I want to maintain my debian servers by pushing etc into gitolite.

The problem is that gitolite shouldn't be run as root and neither as a user that can get shell access into the system from the outside. However I need gitolite to interact with etckeeper in hooks and triggers (eg. make sure all pending changes to the working tree are committed and pushed into the bare gitolite repo before any git operations from an outside user take place) for which root access is required.

I'm wondering what would be a safe, simple and elegant way to solve this problem.

Obviously many solutions are possible, but i'm not that adept at linux sys administration, so I seek some inspiration. Possible solutions I have thought about:

  • have two different users and some messaging system (producer/consumer or a deamon) with gitolite leaving a task to be executed by the root user. (seems very complicated compared to the luxury of a git hook which is a shell script that can execute any commands, especially since I will need to wait for the exit code)

  • use setuid? Seems made for the task, but reading up on it, it seems dangerous and not very supported for shell scripts...

Can someone point me in the right direction?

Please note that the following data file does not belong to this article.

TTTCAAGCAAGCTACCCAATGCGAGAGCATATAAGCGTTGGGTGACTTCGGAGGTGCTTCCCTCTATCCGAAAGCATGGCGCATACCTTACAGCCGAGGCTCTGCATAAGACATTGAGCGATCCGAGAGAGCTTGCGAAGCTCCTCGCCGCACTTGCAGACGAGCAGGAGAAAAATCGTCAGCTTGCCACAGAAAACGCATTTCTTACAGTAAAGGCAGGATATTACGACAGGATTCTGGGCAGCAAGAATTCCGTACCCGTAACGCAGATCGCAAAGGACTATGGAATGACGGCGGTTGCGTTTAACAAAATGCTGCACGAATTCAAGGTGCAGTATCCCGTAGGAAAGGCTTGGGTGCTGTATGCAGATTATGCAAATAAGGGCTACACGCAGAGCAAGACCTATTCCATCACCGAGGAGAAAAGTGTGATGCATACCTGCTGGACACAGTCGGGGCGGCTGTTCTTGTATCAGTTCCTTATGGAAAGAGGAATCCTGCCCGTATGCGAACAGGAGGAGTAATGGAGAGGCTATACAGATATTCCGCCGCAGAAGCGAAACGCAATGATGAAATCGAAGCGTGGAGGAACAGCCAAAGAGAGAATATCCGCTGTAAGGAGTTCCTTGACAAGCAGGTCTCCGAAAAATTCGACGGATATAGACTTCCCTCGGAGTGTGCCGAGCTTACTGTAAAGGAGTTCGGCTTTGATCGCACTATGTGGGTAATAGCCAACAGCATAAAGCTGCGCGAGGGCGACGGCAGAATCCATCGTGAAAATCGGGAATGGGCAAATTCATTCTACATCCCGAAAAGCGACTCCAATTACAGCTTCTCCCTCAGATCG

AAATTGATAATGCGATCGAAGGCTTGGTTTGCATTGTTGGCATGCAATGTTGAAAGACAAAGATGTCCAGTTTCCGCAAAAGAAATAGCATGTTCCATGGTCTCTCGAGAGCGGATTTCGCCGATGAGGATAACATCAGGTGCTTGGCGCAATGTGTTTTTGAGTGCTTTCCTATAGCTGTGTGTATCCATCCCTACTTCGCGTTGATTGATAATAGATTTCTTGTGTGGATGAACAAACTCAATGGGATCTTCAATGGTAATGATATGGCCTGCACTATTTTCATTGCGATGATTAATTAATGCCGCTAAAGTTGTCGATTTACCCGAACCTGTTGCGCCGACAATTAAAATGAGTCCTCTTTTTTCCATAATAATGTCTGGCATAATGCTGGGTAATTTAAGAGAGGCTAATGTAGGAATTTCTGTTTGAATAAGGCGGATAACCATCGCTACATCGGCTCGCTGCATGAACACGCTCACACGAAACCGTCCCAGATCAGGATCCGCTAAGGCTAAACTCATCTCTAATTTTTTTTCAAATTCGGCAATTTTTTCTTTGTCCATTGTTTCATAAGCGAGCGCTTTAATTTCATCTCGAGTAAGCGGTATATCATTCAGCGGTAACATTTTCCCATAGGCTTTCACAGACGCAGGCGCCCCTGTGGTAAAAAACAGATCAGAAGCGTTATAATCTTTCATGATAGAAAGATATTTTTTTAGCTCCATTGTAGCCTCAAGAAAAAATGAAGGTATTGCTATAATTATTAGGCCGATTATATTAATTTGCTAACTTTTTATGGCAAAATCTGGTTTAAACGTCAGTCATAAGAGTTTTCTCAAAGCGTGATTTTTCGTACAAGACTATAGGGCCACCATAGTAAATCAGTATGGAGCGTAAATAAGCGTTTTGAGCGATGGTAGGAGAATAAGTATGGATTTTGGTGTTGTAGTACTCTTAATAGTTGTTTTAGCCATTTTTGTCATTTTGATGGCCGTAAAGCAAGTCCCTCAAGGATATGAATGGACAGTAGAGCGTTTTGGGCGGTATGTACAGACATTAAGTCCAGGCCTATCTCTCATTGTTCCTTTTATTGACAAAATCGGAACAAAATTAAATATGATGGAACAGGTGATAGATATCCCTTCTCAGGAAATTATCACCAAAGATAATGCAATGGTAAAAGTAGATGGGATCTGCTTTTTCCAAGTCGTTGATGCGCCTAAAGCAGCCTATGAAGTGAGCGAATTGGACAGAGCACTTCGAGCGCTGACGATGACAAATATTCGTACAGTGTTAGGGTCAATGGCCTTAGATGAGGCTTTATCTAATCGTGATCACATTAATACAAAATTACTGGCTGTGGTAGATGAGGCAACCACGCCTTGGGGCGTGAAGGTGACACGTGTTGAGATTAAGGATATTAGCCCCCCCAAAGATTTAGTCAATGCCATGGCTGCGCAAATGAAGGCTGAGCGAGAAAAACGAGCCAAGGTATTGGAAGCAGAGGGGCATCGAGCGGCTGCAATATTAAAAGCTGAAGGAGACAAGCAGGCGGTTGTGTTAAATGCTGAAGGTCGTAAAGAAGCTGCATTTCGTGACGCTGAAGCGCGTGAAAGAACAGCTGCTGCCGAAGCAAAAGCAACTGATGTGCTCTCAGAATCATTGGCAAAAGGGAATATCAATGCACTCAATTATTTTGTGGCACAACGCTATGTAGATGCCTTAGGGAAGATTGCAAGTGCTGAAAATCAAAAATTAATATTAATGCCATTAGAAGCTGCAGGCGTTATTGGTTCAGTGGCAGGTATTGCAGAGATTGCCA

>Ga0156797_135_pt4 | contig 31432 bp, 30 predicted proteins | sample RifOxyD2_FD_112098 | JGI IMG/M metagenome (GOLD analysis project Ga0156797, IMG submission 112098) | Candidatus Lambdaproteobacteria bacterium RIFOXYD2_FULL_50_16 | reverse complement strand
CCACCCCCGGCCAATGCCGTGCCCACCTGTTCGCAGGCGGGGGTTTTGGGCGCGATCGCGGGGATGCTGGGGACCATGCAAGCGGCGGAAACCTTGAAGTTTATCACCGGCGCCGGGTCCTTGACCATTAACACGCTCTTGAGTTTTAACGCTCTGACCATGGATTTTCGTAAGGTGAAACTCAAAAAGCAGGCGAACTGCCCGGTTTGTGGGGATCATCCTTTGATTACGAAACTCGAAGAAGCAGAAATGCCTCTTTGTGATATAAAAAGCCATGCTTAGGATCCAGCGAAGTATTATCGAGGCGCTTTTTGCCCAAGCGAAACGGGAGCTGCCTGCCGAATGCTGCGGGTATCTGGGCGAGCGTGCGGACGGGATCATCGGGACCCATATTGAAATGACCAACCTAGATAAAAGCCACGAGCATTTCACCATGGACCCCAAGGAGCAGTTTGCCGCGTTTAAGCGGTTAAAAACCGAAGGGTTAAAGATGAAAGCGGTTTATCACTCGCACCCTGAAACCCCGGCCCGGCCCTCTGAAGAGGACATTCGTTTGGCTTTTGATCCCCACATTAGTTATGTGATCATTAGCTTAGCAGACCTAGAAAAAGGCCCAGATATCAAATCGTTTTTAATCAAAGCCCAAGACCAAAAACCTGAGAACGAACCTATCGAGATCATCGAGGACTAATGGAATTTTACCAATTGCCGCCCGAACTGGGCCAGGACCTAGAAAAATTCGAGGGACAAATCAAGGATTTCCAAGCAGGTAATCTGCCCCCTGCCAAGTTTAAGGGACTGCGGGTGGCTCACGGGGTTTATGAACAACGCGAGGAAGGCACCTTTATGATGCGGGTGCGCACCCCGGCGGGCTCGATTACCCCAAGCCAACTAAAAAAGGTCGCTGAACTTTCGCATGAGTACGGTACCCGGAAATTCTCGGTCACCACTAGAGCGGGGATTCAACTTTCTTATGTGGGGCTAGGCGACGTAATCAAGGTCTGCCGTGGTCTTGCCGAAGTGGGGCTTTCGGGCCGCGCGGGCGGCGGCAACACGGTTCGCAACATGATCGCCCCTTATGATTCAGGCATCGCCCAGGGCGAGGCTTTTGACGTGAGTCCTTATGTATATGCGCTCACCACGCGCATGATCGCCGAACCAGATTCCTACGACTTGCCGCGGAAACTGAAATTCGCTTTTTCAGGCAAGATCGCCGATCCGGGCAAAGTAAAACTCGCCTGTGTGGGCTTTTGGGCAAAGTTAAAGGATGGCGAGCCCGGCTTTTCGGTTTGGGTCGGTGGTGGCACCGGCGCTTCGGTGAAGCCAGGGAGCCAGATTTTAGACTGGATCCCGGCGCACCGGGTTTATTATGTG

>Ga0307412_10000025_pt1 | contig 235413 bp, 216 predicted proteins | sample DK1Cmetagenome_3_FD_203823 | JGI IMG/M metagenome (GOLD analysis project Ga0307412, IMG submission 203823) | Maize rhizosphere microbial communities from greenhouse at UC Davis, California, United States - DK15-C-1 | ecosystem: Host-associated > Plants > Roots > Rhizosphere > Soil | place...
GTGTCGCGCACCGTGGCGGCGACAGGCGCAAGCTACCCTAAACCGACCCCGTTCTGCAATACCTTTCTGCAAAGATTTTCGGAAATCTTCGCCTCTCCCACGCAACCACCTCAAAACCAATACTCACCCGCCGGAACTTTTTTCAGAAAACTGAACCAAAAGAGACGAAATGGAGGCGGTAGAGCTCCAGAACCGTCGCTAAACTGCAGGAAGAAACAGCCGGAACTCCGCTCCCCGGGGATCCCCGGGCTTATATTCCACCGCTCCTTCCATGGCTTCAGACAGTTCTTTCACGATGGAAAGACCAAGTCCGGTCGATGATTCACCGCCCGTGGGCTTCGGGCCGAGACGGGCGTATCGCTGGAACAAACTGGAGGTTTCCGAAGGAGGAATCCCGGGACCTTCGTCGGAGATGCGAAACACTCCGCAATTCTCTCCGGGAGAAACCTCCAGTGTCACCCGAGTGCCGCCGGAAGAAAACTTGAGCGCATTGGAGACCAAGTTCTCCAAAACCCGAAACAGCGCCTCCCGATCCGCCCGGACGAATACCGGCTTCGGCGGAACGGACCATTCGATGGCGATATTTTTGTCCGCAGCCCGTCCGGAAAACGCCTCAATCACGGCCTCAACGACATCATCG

Update: I ended up finding some answers to this question myself, so posted an answer below. Any other solutions/considerations more than welcome...

  • I apologize for asking but you said you were not very adept at sysadmin work: How are you anticipating using etckeeper? Is this different from your current usage? Are you planning on pushing changes to live /etc/'s from a remote machine? (similar to the way some people deploy code with git?) – dfc Apr 15 '14 at 1:18
  • Yes, rather than logging into the server via ssh and editing config files via the terminal, I have a local copy of the server etc, which I can comfortably work on with say sublime text and than push to gitolite which takes care of forwarding it to etckeeper. There are many conveniences in this, for example when I update the server I can always accept maintainers config versions, and then remerge my custom changes over that, resolving merge conflicts at home with meld... makes things alot more comfortable especially on slow connections where working over ssh is a pain. – user13666 Apr 15 '14 at 1:31

I found this guide titled: gitolite and etckeeper but it's untested by me.


In an effort to track changes on my many Linux boxes, I’ve installed etckeeper which tracks all changes to /etc. It comes with a nice hook into apt which autocommits anytime a package is installed.

In addition to keeping the changes in a git repo, I’ve started pushing to a central repository which is managed with gitolite. I’ve setup etckeeper with the following steps:

As root in /etc

  $ git config –global user.email root@jhulst.com
  $ git config –global user.name “Configuration Admin”
  $ git remote add origin git@jhulst.com:machineconf

Place git key in /root/.ssh.

As root:

  $ cd /etc/etckeeper/commit.d
  $ (echo ‘#!/bin/sh’ ; echo ‘git push origin’) > 99git-push
  $ chmod +x 99git-push
  $ git add .
  $ git commit -m “automatically push commits to backup repository”